We know that this filmmaker likes to have long conversations between two characters in his films. Well, it is three in this one. And since it´s a dialogue, they themselves are like Plato´s theory of the soul having three parts: the head (the old man), the heart (the girl; although it is a broken heart, therefore worthless) and lust (the boyfriend). Also, on a more frivolous approach, we can argue that these characters are like that because, if we think of an old Japanese guy (and Like Someone in Love takes place in Japan), he is always a wise man; if we think of a young Japanese guy, he is a furious karate expert; and if we think of a Japanese girl she´s invariably a damsel in trouble. It´s interesting to see how Kiarostami reverses that idea, for he approaches the old man from the heart (it´s moving to see how he musters his courage when she asks him to save her), the young man from the head (his calm reaction in the second act) and the girl from lust (the groin, that is). I´m sure you can all remember that familiar feeling in Kiarostami´s films, when the characters are talking in a car and they seem to be trapped in it and fighting with the other passenger: we sense that something crucial is going on there. When the girl is on her way to the date with the old man, she listens to the messages in her mobile. There are some from her grandmother, who is in Tokyo for the day and hoping to ser her. It´s night time already, and in her last message she stated that she would wait for her by a statue on the train station. The girl asks the taxi driver to take her there, and they go around the roundabout several times as she watches her grandmother standing by the statue, waiting in vain. The emotion we get from watching the girl´s passionless expression is enhanced by our understanding that she is refusing to let her feelings surface. Her life is divided in compartments, and neither her boyfriend nor her family is allowed to the truth. Since she is living a lie, her personality is erasing itself; hence the broken heart. But from her expression in the car we not only get that, because the sensuousness in her face, the carnality in her lips and the mystery within her eyes (tears almost hinted) hold all the attention of the same Kiarostami that relishes on the pleasures of the flesh and the sheer joy of living each minute to the fullest.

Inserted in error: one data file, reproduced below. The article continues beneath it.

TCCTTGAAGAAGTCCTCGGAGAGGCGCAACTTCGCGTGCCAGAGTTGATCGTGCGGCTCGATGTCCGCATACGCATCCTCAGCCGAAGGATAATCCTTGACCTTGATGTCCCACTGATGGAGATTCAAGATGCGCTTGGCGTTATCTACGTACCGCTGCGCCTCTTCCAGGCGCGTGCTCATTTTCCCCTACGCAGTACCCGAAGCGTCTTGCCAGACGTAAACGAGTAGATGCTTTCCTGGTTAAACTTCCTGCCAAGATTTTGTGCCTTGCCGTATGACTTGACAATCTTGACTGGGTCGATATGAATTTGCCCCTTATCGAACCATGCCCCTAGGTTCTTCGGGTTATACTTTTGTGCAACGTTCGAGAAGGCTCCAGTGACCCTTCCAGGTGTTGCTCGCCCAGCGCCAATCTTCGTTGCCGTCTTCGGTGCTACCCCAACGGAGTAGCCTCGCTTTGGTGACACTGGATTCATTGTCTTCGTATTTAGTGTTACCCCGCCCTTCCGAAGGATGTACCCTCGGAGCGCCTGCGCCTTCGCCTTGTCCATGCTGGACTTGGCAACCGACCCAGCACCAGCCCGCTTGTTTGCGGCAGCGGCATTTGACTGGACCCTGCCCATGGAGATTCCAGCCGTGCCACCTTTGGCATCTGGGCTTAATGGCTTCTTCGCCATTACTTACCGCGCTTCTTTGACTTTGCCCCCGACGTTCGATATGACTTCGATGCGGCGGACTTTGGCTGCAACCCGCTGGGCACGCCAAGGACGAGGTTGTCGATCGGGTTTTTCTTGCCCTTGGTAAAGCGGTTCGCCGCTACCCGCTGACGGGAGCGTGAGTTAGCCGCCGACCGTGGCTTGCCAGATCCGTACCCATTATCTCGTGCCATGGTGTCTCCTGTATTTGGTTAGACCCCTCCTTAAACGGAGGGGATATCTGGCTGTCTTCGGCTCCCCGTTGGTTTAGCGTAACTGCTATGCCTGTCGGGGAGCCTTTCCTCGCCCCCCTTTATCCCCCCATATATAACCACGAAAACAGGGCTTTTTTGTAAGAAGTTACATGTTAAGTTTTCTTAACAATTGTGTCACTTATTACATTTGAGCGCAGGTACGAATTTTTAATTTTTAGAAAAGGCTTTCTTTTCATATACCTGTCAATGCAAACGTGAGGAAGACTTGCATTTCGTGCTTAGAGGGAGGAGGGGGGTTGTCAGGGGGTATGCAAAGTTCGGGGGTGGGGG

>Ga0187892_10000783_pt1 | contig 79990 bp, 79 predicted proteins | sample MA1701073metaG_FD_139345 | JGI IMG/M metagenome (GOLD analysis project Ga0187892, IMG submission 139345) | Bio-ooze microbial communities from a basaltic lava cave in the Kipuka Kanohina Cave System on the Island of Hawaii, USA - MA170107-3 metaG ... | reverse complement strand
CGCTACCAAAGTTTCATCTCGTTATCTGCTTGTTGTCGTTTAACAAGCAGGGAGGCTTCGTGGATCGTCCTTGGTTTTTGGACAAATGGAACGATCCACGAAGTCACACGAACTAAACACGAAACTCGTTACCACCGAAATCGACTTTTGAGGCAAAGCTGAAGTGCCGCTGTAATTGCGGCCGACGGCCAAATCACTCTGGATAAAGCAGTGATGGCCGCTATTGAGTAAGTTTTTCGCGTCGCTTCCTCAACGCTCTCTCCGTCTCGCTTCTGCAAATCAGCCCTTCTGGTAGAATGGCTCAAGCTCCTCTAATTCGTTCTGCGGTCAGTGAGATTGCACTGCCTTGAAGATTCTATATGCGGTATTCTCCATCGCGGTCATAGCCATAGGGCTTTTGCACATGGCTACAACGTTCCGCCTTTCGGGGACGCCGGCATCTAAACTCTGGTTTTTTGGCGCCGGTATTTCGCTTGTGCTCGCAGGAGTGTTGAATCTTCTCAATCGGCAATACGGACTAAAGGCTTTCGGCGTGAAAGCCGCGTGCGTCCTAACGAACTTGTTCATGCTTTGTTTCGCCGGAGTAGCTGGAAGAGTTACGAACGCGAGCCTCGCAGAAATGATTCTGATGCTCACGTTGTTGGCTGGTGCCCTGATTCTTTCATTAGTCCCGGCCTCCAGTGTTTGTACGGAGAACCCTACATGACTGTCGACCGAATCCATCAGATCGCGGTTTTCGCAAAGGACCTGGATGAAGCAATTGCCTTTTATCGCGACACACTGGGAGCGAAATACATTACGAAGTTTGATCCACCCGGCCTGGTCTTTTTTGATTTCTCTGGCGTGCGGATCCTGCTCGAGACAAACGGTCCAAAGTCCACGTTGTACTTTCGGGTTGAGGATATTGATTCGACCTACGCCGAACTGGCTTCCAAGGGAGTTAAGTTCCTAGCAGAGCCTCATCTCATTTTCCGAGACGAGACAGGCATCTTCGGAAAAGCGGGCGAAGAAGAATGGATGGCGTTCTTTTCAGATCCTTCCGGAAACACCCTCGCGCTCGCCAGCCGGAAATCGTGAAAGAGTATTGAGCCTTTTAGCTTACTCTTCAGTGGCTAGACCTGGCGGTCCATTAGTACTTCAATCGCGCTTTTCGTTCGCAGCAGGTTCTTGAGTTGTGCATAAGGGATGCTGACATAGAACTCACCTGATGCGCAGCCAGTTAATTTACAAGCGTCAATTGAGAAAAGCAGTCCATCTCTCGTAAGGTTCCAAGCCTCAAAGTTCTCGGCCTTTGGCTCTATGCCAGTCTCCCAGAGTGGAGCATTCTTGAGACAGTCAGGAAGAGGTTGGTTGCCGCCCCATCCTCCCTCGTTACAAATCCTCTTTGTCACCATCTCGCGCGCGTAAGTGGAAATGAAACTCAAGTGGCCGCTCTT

And act three? That´s the part in which the off screen space explodes. The girl phones the old man and asks him for help; he leaves the house abandoning other urgent business so he can go out and look for her. When she is on the entrance to his house (waiting for him to come back from the chemist) so she can heal the bruise that (we understand) her boyfriend has inflicted him, the gossipy neighbour that was just an off screen voice before appears in the frame. She is old, boring and intrusive, but her speech changes the way the young girl looks at the old man. In fact, it feels as if there is always someone there in the film, that every little appearance by a supporting character (the taxi driver or even a voice in a phone leaving a message with no relevance to the plot) is very much alive. And through that we come to the end, when the old man (with his dreads and fears) and the girl are being harassed by her boyfriend, who is outside the house and enraged by anger is relentlessly shouting at them through the door and windows, though we never see him.